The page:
What gives this documentary such an impact is how well they present this important message, visually and story-wise. 

    Key Takeaway:

    Who really paid the price for the clothing you are wearing while reading this?

      

      2. Made in Bangladesh - the fifth estate


    This is a documentary that should not have had to be made. Unfortunately it is one of the most important documentaries in fashion.

    In 2013 the Rana Plaza building in Bangladesh collapsed, killing 1129 people, and wounding over 2500 more. 

    Over 5000 garment workers were employed in the building, manufacturing clothes for brands such as Benetton, Mango, Walmart, and many more.

    Before this deadly collapse, few gave a thought to the working conditions, as it was out of the spotlight. In the aftermath of the accident people were stunned, wondering how such a tragedy could happen. 

    In this documentary we learn more about the people who were left behind, and those who are still working in dangerous conditions, making clothes for world renowned brands.

    Made in Bangladesh won the 2014 International Emmy® Award for Current Affairs programming, and is a sad and stunning documentary. 

    Key Takeaway:

    Are you inadvertently supporting child labour and modern slavery?

     

     

    3. THREAD 

    With every human being on the planet being a consumer of textile or clothing goods, it is key that we understand the impact cotton production has on the environment and our health.

    You might already be aware that cotton production is harmful to the environment, but did you know that some cotton is harmful to your health?

    This documentary tells of the many ways that the textile industry affects our world both locally and globally. It aims to help consumers educate themselves to consciously vote with every dollar they spend. 

    Fortunately a new direction for fashion production has begun. Organic cotton, efficient factories and ethical labor practices are emerging around the world. There is a growing conscience among designers to do the right thing, and the public is starting to catch on to the importance of this trend. 

    Key Takeaway:

    Would you feed your body food made with toxic materials?

    If not, are you comfortable clothing your body in clothes made with toxic materials?

    Thread Documentary Trailer from ThreadDocumentary on Vimeo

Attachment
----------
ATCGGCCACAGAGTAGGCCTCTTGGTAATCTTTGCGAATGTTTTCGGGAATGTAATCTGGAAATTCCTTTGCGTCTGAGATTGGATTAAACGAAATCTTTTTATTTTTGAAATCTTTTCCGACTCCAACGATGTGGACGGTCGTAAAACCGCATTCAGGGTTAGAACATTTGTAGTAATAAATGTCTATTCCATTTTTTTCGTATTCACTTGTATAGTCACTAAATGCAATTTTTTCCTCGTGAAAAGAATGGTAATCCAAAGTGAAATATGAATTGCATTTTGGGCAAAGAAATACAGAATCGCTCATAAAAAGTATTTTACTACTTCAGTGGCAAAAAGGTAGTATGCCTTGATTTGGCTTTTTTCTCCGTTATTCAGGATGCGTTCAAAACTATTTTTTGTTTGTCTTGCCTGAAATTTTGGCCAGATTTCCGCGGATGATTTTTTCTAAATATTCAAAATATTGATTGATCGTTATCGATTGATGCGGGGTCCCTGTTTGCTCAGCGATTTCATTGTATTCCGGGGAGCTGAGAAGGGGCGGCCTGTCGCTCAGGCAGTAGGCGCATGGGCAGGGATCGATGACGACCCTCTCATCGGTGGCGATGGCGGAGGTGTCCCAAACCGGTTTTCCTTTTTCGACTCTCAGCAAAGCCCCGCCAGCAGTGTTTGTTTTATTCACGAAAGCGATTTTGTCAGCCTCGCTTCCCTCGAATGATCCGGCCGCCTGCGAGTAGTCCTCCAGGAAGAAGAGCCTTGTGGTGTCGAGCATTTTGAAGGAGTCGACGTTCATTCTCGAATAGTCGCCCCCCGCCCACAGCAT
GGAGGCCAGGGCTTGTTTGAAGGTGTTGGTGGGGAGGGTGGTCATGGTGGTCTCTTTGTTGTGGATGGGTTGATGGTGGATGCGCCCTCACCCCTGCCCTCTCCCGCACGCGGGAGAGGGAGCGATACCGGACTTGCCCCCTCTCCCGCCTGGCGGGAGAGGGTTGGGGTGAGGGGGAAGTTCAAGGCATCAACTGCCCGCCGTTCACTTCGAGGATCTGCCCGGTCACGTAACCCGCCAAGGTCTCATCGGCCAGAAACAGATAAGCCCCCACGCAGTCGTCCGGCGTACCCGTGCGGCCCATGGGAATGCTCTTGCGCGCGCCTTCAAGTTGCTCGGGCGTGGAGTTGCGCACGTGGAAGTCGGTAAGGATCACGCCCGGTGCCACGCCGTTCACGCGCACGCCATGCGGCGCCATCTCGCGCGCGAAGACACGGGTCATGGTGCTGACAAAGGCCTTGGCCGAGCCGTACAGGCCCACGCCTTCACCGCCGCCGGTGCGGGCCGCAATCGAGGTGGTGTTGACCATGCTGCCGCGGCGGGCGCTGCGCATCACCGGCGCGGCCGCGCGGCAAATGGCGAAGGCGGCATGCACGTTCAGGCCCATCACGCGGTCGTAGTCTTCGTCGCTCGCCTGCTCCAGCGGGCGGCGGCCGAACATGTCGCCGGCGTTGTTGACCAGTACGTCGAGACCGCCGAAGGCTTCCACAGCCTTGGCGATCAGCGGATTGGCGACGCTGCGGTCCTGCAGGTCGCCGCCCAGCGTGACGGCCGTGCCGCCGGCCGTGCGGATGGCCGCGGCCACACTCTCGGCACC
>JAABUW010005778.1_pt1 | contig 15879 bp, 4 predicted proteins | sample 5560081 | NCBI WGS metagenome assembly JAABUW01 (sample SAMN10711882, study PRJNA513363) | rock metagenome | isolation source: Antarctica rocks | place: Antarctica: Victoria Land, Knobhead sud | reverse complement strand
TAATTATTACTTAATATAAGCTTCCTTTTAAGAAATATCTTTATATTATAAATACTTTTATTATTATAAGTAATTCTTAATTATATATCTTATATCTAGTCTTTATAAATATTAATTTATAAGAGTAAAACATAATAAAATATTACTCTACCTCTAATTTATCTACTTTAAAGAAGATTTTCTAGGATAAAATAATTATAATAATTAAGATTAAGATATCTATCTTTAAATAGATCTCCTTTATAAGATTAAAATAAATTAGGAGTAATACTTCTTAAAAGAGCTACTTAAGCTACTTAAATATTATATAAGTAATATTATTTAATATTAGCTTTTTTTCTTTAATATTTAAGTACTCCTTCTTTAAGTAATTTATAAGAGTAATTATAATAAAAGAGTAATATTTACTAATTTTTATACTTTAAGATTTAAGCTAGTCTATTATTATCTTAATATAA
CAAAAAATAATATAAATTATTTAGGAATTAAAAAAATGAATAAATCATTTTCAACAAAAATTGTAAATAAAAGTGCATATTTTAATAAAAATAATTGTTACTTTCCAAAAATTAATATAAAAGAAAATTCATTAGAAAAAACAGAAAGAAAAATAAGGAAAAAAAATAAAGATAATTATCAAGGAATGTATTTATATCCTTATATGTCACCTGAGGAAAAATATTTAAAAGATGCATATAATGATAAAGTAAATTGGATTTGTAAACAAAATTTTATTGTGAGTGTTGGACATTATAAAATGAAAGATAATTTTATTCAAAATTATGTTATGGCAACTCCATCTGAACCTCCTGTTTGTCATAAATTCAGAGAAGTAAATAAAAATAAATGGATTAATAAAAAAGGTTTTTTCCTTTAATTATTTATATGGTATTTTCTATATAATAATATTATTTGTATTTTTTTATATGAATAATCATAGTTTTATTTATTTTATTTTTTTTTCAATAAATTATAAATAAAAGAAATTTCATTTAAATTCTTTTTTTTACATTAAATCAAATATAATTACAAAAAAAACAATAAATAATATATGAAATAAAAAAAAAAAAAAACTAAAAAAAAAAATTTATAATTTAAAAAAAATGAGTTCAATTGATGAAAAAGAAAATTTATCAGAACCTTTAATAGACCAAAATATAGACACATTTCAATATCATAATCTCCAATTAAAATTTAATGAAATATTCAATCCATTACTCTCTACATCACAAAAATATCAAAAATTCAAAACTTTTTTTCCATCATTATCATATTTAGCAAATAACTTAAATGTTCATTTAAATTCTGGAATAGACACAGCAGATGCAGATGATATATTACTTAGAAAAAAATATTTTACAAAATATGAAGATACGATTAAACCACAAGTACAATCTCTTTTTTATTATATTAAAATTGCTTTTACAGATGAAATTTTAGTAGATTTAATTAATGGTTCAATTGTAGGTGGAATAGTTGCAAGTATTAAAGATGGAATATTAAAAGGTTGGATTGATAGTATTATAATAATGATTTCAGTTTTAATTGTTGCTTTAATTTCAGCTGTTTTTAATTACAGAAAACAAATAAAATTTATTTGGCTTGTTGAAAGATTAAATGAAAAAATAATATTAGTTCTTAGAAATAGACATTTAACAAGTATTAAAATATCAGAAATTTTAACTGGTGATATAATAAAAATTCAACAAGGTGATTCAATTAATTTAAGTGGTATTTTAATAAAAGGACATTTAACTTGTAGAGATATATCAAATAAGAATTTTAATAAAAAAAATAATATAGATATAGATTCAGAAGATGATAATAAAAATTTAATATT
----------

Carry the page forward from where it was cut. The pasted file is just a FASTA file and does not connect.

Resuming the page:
TEDx Talk

     

    1. You are what you wear: Christina Dean at TEDx HKBU

    An absolutely fantastic talk about how we as consumers are supporting one of the most polluting and damaging industries in the world, and what we can do about it. 

    Dr. Christina Dean started Redress, focused on reducing pollution in the fashion industry. In this talk she shares fascinating and scary insights she has learned in her continuing battle to better the industry.

    Key takeaway:

    The clothes we wear really is a reflection of who we are on the inside.

     

    2. Changing the world through fashion: Eva Kruse at TEDxCopenhage

    The small things we do, matters. 

    That is what Eva Kruse's talk is about. How the small things we do can greatly improve our personal footprint, and how big an impact that has.

    She also talks about how to reduce the negative environmental and social impact of the fashion industry, and our role as consumers in facilitating that change. 

    Key Takeaway:

    What type of clothing you buy.

    How you wear your clothing.

    What you do with it when you are finished using it.

    Three seemingly simple actions, that when multiplied by the billions of people on the earth, can make or break our planet.

     

     

    3. Don't tell me fashion is frivolous | Frances Corner | TEDx Whitehall

    Professor Frances Corner's talk is a motivational wakeup call to start thinking more seriously about what we are wearing. 

    Clothing is cheaper and seemingly more disposable than ever. Fashion cycles are shortening. Is it any wonder that most of our clothes are treated no better than a fast food wrapper? 

    It is time to take responsibility for our clothes, and use fashion as the powerful force for good it can be.

     Key Takeaway: